People also take oral doses of (alkaline) baking soda solution for other reasons - perhaps trying to "de-acidify" themselves for various reasons. It is important to discuss, thoroughly, with your doc (for his advice) anything you think you might be needing or wanting to take during anti-viral treatment, before you start taking your anti-virals.


... Acid-reducing agents and proton-pump inhibitors (PPIs) increase gastric pH  (increases alkalinity and can alter the bioavailability of antiviral drugs ...


·    Excerpt from 2015 Hepatology Journal - Review Article - Travis B. Dick, Lance S. Lindberg, Debra D. Ramirez, Michael R. Charlton 

G  Guide to drug-drug interactions with direct-acting antiviral agents for the treatment of hepatitis C viral infection

 ... Acid Suppressants

The solubility of ledipasvir decreases as pH increases; therefore, ledipasvir is particularly dependent upon acidic environments for absorption (Table 7).[7] Coadministration with proton-pump inhibitors (PPIs) is not recommended, and avoiding anti-acids within 4 hours of ledipasvir administration is important. The package label for ledipasvir states that concomitant administration with omeprazole 20 mg daily is safe. When omeprazole is coadministered with ledipasvir, concentrations of ledipasvir are not significantly decreased when given at the same time. However, when omeprazole is administered 2 hours prior to ledipasvir administration, concentrations of ledipasvir are reduced by approximately 50% to concentrations where viral resistance may become a concern.[7]

No published data are available for ledipasvir administration in those chronically taking a PPI or omeprazole doses greater than 20 mg daily. The half-life for the restoration of acid secretion is 24 hours for those taking omeprazole and 46 hours for pantoprazole.[20] Therefore, the duration of acid suppression in those on chronic PPIs may decrease the likelihood of ledipasvir absorption and increase the risk of viral resistance. Alternatively, famotidine was successfully given with ledipasvir in clinical trials, up to 20 mg by mouth twice daily.[21] We advocate famotidine use over PPIs and encourage administration of ledipasvir with an acidic juice to increase the likelihood of absorption. The same pH dependence is expected for Gilead's next-generation NS5A inhibitor, GS-5816 (VEL). Importantly, other DAAs for HCV, including NS5A, NS5B, and protease inhibitors, are not dependent upon pH for drug absorption ...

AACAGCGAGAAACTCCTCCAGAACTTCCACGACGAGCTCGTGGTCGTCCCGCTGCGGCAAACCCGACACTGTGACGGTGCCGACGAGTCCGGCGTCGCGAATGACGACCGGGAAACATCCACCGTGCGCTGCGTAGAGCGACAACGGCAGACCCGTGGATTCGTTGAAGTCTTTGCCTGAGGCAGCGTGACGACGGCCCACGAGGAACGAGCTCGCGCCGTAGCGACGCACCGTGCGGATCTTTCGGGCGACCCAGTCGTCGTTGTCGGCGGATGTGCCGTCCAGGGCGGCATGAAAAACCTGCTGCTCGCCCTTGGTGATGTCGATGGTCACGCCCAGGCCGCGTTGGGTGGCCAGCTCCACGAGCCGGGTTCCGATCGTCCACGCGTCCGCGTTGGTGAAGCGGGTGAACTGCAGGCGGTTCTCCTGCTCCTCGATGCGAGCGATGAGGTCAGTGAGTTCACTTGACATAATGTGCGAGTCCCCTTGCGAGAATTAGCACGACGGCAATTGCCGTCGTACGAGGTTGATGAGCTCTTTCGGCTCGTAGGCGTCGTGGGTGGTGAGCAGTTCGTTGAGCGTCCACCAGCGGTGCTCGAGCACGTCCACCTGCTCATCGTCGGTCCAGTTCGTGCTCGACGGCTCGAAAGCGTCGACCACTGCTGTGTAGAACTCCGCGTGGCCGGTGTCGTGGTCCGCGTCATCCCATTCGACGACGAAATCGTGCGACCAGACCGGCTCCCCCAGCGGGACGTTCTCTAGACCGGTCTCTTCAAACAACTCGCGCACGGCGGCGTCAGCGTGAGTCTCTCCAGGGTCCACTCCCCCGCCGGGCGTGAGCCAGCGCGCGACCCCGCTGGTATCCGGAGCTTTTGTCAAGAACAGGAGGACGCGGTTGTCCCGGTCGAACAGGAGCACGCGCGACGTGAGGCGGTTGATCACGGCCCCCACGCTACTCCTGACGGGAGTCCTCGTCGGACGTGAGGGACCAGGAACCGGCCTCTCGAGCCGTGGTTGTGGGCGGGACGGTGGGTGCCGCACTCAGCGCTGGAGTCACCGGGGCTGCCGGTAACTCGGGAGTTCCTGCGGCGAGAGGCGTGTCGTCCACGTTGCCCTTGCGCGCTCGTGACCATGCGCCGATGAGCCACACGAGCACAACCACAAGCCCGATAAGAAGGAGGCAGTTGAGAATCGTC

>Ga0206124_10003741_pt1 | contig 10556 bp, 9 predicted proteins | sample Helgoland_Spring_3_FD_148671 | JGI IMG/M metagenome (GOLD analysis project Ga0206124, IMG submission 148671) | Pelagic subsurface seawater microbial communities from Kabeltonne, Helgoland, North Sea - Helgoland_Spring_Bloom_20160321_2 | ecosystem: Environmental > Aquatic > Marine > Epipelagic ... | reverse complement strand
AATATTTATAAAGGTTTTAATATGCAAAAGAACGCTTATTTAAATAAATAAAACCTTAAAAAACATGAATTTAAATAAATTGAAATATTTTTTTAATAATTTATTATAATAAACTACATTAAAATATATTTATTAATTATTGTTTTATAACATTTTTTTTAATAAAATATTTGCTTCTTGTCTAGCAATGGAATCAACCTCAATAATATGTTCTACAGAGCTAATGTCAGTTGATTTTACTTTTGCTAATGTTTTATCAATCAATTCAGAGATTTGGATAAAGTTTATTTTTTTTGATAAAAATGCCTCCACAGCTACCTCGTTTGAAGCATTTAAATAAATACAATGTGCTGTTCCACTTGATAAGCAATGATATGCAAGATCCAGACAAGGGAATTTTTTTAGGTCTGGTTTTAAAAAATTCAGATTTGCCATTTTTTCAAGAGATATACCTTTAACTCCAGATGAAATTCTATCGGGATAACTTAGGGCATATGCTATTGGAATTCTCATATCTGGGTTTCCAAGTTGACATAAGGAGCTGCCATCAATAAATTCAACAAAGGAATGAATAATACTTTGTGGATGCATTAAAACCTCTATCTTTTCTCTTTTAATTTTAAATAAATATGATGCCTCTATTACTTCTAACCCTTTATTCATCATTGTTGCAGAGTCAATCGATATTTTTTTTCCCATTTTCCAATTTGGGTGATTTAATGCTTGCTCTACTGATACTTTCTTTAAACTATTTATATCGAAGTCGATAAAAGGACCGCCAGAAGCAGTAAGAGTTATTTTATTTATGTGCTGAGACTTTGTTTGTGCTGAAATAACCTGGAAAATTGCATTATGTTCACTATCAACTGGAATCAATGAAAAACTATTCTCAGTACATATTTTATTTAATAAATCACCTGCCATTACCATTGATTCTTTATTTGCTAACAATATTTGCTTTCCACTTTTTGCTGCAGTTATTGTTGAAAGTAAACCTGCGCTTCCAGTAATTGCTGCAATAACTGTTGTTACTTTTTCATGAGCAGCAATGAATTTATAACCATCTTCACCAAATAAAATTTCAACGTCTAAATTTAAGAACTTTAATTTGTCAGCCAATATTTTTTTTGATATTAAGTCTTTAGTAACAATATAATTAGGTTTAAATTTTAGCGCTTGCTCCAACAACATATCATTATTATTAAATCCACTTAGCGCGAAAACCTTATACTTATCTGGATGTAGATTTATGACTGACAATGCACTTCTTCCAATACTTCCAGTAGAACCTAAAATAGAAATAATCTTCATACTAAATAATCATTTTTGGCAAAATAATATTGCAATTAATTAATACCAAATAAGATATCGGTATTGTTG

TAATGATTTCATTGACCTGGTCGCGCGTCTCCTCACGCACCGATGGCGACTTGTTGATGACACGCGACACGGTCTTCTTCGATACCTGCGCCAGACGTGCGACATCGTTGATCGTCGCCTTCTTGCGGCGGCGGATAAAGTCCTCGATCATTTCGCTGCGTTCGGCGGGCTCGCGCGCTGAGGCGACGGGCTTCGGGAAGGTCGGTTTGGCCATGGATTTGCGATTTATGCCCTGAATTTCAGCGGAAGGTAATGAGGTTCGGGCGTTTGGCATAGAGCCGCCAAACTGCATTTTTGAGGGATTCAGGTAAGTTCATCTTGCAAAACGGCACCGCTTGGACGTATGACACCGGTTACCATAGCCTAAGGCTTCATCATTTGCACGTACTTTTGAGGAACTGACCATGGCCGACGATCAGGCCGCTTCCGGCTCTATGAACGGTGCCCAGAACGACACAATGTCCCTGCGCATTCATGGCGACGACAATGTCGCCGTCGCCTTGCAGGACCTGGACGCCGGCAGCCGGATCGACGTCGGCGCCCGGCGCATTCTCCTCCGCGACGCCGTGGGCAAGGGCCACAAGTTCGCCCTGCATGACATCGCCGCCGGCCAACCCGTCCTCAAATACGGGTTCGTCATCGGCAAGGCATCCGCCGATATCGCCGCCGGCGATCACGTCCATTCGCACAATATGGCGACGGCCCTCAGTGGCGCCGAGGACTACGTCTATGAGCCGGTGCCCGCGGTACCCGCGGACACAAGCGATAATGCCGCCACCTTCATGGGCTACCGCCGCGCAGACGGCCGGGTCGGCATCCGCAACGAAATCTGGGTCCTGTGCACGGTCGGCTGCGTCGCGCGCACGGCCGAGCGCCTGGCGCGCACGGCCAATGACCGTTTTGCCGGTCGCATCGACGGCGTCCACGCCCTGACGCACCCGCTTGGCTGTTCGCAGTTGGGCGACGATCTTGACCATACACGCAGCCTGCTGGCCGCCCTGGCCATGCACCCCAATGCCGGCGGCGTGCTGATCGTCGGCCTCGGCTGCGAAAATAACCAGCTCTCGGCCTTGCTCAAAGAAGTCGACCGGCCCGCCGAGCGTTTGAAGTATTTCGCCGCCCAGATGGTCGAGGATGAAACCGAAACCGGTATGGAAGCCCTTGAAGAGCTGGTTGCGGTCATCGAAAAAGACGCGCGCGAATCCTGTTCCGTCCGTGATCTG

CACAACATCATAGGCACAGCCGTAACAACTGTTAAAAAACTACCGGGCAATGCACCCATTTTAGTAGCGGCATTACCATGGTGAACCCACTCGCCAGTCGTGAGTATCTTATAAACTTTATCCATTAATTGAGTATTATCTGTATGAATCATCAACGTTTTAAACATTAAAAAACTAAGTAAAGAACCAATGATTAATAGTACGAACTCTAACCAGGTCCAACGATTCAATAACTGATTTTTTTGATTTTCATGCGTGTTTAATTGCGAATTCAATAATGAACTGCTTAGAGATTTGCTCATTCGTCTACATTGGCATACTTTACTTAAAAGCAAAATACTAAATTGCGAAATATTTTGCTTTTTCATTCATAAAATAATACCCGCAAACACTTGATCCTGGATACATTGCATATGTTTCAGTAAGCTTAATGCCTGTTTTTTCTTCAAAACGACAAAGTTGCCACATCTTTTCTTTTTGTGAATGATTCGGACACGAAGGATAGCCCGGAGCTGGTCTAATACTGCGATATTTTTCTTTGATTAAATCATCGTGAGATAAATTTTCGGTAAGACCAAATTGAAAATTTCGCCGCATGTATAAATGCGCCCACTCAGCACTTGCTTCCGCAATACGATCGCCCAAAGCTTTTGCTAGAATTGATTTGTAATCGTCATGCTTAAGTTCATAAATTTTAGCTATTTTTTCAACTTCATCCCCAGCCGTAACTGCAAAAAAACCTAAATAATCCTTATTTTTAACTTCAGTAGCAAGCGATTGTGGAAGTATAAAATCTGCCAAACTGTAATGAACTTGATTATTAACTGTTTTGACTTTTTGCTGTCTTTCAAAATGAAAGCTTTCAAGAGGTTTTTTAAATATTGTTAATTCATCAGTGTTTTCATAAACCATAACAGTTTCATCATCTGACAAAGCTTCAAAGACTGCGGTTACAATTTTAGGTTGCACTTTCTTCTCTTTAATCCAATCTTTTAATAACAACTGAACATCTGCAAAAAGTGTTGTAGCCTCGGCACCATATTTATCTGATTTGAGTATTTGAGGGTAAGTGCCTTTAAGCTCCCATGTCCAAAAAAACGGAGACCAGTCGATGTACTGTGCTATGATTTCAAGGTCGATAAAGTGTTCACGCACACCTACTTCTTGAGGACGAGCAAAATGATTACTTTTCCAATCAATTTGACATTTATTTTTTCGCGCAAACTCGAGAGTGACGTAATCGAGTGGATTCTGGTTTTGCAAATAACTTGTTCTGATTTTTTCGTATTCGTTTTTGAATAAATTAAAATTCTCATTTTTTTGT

Always ask first, when you are on any anti-viral, what you can or cannot take additionally, even seemingly benign over the counter things, vitamins, supplements, a non-ordinary diet, or things that some people may consider natural remedies, including drinking baking soda water.

There are now many newer articles and info available (about what can affect anti-viral drug absorption) than what is found above. This above (although it does speak to things current about some DAA's), is old, as seen by the reference to the NS5A  "VEL" (in Gilead's Epclusa and Vosevi) which, at the time of this article writing, was not even referred to by "name", it was still sporting it's "number" (GS-5816) then!

Keep in mind though, through extensive trials (for all these DAA's), they strive to come up with the very best dosages to be abundantly effective under perhaps not always the most ideal or possibly slightly differing absorption circumstances, and if the DAA's are taken (as directed) they should be effective enough to cure almost everyone. It is important to take every dose, as directed. If they say to take it with food - do so. If they suggest you avoid certain things, do so.

For instance, (below), are excerpts about the absorption of glec/pib, currently found within Mavyret's monograph.


From Mavyret Monograph - Re: Aborption ...

                                                                   Glec                      Pib

Absorption Tmax (h) a -                                 5.0                       5.0

 Effect of meal (relative to fasting) b -           ^83-163%          ^ 40-53%


a. Median Tmax following single doses of glecaprevir and pibrentasvir in healthy subjects.

b. Mean systemic exposures with moderate to high fat meals ...


My understanding of the (above) part of the monograph:

* Maximum absorption (reaching the highest peak of the drugs in your bloodstream) probably occurs at hour 5 after dose ingestion.

* Glec/pib dosings should occur with food - better absorption of the drugs are seen when taken with food (moderate to high fat meals).


As per the monograph - take your dose of glec/pib at the same time, everyday, with food. Never forget to take a dose. If you ever do forget a dose, and you realize this within 18 hours of when you should have taken it, in that case, take the forgotten dose right away - then, take your next regularly scheduled dose, on time, as per usual. If you have forgotten your dose for more than 18 hours, contact the emergency numbers your doc or pharmacy will have provided to you, for their advice.


HCV/HBV 1973. HBV resolved. HCV undiagnosed to 2015. 64 y.o. F. Canada.

GT3a, Fibroscan F3/12 kPa - F4/12.6 kPa, VL log 7.01 (10,182,417), steatosis, high iron load.

SOF/VEL with/without GS-9857 trial - NCT02639338.

SOT March 10 - EOT May 5, 2016 - SOF/VEL/VOX 8 week trial.